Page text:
Blast furnace gas engine
Hands down, this 1940s blast furnace gas engine is the largest object we’ve ever scanned here at Artec, and probably one of the biggest industrial structures ever captured in 3D with such a fine level of detail and accuracy. At 26 meters long, 10.5 meters wide, and 6.5 meters high, weighing 1,100 tons, the Groussgasmaschinn is the largest gas engine ever built – it’s so big it could hold an entire tennis court. Located in a former steel mill in Luxembourg, the engine is now part of the collection of the Luxembourg Science Center, and a national treasure of Luxembourg. In 2021, the Science Center team reached out to the Artec 3D HQ in Luxembourg with a request to help preserve the Groussgasmaschinn in 3D.
To capture such a large and complex object in 3D, we decided to use two scanners that would fit the bill: Artec Ray was used as the primary scanner for capturing the entire engine, due to its ability to scan large objects from a distance with submillimeter accuracy, while Artec Leo, a wireless, portable 3D scanner, captured high levels of detail from the smaller parts and hard-to-reach areas that Ray couldn’t easily scan.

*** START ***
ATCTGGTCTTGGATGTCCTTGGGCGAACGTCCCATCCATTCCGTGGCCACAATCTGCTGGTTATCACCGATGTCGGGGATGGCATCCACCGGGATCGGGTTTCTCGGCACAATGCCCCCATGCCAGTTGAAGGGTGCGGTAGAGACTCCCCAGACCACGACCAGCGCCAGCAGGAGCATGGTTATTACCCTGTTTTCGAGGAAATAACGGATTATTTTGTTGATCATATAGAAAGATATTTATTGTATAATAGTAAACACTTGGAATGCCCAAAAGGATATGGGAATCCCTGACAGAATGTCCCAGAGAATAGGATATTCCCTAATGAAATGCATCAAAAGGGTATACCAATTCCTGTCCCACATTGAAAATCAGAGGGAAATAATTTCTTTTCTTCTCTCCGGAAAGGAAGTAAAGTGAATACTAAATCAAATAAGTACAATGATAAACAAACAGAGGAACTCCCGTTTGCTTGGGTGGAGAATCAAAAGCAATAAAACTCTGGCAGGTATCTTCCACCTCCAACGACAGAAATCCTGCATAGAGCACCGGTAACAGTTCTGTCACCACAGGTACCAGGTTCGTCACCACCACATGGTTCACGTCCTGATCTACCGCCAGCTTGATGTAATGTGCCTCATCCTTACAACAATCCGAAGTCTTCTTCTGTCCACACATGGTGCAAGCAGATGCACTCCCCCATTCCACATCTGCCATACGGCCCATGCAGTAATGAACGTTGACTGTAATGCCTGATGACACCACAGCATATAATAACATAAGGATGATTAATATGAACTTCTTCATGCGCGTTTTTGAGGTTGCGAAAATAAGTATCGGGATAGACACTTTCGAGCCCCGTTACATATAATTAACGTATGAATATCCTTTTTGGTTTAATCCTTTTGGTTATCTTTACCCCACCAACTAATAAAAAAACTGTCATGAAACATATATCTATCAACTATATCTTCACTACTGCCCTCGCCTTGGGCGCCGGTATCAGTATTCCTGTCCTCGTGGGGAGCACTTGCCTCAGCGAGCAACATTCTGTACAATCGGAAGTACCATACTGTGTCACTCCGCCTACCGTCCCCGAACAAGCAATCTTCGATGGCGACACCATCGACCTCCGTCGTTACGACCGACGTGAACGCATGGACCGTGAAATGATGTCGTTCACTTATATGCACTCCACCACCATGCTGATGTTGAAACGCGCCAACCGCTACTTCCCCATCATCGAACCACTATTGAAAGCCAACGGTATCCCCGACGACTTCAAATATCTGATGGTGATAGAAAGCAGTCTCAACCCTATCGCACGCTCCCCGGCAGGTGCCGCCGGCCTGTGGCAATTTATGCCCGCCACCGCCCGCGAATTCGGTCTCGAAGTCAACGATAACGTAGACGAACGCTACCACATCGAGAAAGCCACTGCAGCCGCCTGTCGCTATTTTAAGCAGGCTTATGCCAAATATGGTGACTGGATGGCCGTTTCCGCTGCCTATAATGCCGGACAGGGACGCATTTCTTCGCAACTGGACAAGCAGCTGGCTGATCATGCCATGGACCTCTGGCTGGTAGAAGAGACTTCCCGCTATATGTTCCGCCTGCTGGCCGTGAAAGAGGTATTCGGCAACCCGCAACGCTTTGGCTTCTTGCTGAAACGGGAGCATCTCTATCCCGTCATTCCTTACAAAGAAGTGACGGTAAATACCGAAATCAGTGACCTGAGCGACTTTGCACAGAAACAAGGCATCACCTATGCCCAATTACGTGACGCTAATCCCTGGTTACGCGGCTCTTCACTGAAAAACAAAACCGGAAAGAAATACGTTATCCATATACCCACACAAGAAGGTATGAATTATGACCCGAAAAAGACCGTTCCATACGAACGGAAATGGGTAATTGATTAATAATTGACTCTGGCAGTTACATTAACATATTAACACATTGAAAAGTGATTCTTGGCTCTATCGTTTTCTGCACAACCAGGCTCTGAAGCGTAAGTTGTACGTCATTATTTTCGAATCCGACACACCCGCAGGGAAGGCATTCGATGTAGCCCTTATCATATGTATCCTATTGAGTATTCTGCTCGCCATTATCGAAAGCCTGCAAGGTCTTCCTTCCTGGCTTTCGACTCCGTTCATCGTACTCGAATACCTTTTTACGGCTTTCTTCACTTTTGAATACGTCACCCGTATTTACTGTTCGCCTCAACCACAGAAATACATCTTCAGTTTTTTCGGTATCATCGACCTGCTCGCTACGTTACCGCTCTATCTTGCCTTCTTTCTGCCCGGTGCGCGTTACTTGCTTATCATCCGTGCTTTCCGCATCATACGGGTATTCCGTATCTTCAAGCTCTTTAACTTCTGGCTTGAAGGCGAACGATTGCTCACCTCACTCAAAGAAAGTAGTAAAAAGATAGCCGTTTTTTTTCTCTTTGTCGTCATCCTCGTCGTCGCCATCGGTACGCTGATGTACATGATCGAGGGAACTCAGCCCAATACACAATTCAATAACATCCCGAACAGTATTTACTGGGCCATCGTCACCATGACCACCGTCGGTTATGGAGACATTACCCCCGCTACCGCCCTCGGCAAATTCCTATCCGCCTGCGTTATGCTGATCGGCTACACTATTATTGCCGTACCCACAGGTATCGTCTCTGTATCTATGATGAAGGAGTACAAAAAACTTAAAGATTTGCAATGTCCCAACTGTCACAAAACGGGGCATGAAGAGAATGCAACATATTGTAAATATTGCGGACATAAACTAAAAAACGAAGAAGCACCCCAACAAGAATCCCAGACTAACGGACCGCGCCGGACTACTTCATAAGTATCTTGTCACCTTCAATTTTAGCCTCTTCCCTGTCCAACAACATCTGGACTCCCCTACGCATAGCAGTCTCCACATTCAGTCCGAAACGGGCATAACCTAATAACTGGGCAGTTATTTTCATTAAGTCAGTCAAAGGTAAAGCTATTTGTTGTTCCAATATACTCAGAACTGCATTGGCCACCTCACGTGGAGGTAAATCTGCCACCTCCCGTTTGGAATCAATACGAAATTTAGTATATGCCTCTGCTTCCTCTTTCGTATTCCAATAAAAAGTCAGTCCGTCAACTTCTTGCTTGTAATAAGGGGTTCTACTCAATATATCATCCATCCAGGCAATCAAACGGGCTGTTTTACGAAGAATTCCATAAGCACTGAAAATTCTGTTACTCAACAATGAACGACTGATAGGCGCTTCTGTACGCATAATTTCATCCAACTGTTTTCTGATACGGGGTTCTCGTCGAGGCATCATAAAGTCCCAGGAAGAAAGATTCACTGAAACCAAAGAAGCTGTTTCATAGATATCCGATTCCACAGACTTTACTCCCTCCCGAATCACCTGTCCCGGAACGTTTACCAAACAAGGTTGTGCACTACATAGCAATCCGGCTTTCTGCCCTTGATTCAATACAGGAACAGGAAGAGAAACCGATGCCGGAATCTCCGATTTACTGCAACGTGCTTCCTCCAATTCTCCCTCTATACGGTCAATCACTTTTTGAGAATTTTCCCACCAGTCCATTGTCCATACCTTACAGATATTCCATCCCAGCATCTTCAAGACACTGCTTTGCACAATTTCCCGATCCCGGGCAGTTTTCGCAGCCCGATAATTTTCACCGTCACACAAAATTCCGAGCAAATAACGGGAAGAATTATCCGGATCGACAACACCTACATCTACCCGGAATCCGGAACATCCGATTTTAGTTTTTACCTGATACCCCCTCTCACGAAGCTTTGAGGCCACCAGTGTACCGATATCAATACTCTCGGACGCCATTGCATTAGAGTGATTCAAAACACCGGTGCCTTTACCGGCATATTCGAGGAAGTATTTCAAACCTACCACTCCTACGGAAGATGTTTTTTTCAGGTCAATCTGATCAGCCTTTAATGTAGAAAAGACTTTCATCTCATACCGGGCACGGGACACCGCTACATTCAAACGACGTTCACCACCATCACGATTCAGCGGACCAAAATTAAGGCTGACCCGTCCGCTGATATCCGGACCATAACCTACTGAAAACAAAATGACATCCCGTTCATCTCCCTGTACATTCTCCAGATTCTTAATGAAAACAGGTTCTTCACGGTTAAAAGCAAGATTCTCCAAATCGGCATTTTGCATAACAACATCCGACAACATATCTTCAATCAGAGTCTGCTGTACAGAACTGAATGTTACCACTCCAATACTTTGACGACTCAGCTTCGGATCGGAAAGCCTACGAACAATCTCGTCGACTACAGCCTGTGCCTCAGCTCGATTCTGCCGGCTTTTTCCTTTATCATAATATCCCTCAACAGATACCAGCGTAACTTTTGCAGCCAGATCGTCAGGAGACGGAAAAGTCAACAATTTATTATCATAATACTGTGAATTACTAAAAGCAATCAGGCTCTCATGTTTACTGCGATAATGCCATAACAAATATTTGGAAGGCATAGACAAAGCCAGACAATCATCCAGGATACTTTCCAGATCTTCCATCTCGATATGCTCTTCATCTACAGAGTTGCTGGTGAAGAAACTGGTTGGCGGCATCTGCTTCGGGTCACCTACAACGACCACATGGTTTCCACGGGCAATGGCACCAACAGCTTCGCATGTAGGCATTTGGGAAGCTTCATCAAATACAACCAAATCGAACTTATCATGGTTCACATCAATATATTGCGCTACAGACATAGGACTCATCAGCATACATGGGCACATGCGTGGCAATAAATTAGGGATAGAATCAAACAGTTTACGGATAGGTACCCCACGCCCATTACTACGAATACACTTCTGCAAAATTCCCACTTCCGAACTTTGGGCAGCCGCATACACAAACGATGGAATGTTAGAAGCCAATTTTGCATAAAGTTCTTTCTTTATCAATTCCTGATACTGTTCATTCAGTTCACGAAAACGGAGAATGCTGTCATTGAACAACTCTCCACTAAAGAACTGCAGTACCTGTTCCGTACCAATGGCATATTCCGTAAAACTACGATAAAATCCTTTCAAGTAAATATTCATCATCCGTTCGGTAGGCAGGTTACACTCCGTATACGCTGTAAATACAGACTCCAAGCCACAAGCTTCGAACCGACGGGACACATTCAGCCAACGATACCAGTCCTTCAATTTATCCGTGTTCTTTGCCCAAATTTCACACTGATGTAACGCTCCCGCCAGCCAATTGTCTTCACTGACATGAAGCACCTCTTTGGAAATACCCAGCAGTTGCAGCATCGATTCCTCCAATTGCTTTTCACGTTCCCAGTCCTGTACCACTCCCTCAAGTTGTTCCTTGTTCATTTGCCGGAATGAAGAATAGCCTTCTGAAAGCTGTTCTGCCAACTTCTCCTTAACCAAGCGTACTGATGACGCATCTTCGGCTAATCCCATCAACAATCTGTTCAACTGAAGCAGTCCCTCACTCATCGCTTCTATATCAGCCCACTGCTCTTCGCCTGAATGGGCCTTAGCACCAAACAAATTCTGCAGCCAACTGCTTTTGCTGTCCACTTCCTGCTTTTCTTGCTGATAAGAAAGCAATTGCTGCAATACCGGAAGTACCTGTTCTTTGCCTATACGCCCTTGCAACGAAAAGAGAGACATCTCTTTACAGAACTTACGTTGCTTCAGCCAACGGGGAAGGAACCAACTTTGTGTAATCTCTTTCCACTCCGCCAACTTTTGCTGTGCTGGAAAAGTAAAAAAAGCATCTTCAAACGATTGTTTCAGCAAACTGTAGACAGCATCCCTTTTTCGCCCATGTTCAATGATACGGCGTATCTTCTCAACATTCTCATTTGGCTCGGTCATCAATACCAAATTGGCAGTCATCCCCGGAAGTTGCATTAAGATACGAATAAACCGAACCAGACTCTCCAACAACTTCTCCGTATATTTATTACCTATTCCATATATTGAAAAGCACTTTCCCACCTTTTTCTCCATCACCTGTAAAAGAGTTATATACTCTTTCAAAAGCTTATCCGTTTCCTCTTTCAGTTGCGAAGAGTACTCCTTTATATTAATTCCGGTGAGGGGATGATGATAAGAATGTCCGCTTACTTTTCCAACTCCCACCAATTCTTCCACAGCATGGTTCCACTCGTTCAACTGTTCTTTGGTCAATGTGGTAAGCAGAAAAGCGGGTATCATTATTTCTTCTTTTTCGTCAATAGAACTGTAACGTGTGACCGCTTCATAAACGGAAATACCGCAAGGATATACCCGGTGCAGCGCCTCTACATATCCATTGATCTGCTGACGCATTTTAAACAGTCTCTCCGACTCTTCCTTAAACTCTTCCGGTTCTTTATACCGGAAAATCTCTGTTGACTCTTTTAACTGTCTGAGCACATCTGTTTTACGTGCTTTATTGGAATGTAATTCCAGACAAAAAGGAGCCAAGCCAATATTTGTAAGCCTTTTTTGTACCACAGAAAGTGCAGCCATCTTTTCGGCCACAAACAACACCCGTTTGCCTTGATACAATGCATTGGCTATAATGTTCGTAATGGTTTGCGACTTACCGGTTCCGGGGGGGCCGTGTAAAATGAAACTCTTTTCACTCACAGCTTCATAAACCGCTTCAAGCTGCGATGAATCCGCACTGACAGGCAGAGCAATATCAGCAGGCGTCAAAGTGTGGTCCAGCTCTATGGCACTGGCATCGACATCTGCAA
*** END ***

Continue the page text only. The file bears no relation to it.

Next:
First, our team scanned the entire engine with Ray from multiple angles, five to 15 meters away from the engine, including a few top shots made from a cabin hanging 10 meters above the floor. Then, following the same scanning route, they went on and scanned the smaller parts of the engine with Leo.
Overall, it took the team four working days to complete the scanning stage of the project. The engine was scanned from 18 different angles with Artec Ray, and these scans were later combined with Leo scans in Artec Studio for processing into a final mesh file. The final 3D model consisted of 350 million polygons, which were then reduced to 15 million polygons for faster loading and easier online viewing.
To learn more about the engine and the entire scanning & processing workflow, check out this case study.